Through the Looking Glass


It’s easy to look at an Instagram feed or a blogger’s website and think you know everything about their life from a single glance. It’s easy to look at a beautifully staged and edited photo and mistake it for reality. We do it all the time. Whether it be a celebrity’s Instagram photos (*cough* Kylie Jenner *cough*) or photos of a friend’s exotic vacation… it’s easy to covet what we don’t have.

Of course I’ll admit that I’m as guilty as anyone of being struck by online envy. I’ve used Tumblr for as long as I can remember, and even though I know how much effort some bloggers go to in order to make their photos “Gram-worthy”, I still can’t help comparing myself and my own Instagram to theirs.

Why don’t my photos ever turn out that beautifully? Why can’t I afford those clothes too? Wow, they totally can rock that itsy-bitsy bathing suit. Why don’t I have a body like that?

It’s easy to feel insecure about yourself, your looks, and your own life when you’re scrolling through what appears to be someone else’s picture perfect reality. But, as I’ve come to learn throughout the years, when it comes to social media… we see the reality someone else wants us to see.

Yep, you heard me correctly.

Everything we see on social media is a byproduct of how a person chooses to project themselves to the outside world. We are given a small snapshot manipulated through someone else’s lens. As any true millennial knows– social media isn’t just a way to stay in touch, it’s also a way to show off your own fantastic social life or judge someone else for a lack thereof. It’s why those who are invited to all the hot parties add videos to their Snapchat stories (even if it’s already obvious who was or wasn’t invited), or why fashionistas spend so much time planning and uploading edited photos of their outfits on Instagram.

With social media, we not only have something to prove in the real world… but online too.

Even I, myself, am guilty of not showing the reality of my day to day life on social media. That being said, I don’t actually intend to. I am well aware that everything I publish online is up for grabs, judgment, or ridicule. It is for this reason exactly that I am hyper-vigilant of what I post across my various social media accounts.

I decided to make this post mostly because I’ve been told several times that my Instagram is so ‘aesthetic’, and that my life looks so ‘stylish’ and ‘exciting’ and ‘artsy’. Even people I don’t personally know have seen my Instagram and have already formulated a preconceived notion of what I’m like without actually knowing me at all.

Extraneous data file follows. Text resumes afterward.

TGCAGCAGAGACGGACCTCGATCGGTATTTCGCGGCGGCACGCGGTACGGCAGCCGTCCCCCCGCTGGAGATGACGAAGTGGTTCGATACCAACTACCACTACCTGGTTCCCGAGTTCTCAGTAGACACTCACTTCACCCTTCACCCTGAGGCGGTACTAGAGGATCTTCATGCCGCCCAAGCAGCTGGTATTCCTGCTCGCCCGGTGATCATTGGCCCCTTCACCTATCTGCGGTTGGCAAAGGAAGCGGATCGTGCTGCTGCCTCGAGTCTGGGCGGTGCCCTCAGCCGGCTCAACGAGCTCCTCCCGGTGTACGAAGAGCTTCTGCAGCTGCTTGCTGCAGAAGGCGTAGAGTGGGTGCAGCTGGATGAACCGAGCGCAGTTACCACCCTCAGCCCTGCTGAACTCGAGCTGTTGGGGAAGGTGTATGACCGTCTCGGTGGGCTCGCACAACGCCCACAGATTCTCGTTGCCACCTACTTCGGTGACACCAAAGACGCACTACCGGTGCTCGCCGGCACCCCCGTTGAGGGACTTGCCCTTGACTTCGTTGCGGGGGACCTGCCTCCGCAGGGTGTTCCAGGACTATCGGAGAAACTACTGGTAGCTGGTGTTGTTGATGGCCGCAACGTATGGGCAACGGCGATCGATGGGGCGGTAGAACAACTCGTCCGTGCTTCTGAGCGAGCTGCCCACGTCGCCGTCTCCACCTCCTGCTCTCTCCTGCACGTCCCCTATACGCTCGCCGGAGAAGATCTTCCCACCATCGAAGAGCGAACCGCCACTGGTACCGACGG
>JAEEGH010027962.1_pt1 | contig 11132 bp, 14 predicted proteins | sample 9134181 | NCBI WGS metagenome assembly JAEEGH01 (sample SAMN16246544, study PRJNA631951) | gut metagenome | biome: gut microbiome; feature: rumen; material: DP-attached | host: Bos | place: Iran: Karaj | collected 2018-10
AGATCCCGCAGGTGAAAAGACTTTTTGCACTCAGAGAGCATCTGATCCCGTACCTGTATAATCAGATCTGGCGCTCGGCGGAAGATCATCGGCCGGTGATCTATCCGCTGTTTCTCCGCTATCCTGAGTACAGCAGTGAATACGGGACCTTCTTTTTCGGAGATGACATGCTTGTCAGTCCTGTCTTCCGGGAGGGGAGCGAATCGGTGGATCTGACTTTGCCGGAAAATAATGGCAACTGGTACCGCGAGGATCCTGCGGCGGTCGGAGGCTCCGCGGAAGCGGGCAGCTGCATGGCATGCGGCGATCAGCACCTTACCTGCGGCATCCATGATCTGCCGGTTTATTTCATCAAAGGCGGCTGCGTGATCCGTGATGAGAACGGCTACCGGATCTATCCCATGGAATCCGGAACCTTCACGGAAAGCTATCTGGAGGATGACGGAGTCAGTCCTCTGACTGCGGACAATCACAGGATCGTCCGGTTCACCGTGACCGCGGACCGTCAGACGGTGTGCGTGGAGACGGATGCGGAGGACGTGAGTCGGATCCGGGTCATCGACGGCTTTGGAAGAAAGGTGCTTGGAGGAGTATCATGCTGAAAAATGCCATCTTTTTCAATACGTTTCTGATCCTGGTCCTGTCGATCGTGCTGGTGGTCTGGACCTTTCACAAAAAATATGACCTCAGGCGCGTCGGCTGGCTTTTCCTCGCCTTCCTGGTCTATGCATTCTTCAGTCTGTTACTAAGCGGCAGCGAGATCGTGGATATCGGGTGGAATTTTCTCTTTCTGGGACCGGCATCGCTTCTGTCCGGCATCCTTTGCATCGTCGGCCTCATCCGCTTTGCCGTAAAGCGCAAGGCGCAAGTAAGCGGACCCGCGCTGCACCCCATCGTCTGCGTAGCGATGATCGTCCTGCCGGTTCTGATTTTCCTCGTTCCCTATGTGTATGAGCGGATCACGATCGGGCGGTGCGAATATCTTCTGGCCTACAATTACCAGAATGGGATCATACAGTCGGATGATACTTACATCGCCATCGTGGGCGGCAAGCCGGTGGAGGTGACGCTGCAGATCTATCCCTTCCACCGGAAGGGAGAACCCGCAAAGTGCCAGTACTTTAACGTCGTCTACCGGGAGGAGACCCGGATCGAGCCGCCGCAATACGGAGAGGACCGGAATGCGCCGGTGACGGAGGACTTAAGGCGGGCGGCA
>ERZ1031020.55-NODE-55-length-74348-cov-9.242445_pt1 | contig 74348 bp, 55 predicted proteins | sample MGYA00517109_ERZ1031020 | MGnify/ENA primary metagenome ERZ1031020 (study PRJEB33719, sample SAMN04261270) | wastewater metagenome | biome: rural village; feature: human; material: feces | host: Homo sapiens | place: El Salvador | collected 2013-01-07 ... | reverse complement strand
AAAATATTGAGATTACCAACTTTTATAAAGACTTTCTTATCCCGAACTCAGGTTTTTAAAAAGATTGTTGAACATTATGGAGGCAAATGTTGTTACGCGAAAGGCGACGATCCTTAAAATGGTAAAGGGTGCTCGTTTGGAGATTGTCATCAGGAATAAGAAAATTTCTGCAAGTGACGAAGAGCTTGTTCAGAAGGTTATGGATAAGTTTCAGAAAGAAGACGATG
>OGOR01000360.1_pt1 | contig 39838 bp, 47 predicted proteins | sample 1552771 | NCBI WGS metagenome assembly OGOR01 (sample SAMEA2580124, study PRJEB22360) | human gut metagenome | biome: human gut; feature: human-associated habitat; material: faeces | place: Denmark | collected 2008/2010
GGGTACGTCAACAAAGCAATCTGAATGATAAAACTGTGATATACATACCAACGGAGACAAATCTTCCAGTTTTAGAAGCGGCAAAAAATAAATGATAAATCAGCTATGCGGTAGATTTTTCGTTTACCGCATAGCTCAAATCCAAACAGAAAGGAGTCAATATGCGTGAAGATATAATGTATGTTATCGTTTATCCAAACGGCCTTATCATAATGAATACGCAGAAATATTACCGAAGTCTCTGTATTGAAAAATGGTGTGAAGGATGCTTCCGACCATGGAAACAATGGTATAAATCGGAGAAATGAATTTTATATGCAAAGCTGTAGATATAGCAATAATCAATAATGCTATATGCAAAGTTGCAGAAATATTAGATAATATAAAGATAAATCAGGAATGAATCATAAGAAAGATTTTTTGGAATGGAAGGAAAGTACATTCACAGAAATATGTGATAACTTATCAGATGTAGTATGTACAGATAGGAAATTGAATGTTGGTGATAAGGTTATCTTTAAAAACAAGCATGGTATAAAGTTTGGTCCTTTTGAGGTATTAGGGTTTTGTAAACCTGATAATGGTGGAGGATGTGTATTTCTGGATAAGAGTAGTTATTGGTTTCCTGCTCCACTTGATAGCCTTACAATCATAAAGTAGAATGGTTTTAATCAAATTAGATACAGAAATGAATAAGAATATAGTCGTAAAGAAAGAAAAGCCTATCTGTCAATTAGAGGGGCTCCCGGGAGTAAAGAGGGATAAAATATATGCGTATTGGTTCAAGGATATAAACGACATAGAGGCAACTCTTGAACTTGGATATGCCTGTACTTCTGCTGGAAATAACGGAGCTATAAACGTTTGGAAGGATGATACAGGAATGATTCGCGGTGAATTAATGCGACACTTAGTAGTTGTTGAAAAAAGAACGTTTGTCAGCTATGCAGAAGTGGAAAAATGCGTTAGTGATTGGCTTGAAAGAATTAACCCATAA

The truth and nothing but the truth? I work around eleven hours a day, four days a week. I’m covered in coffee grinds a majority of the time. I work hard to take pretty photos and have developed my own editing technique through trial and error. My makeup does smudge at times, and my eyebrows don’t always stay in place. I’m not upper-class, or even upper-middle-class. I actually have to w o r k for my spending money. I don’t always take a perfect photo on my first try. I have insecurities too and I’m not always happy with my thighs or my weight or my grades. The girl I project to the rest of the world is not necessarily the same girl I am in real life.

Just realize that regardless of what you see on my Instagram or blog, you don’t actually know me or any of my intimate thoughts. You know a fantasy, a public perception, and a brand… but you don’t actually know the girl behind the keyboard. The same goes for many others who use social media similarly. The only thing we know of one another are the images we choose to project of ourselves.

But that’s just it– social media is merely an image. Nothing about it is reality.

That’s why I put so much work into my own accounts… because when life gets rough and times get tough, I want to pretend my life is the best damn fantasy it can be.





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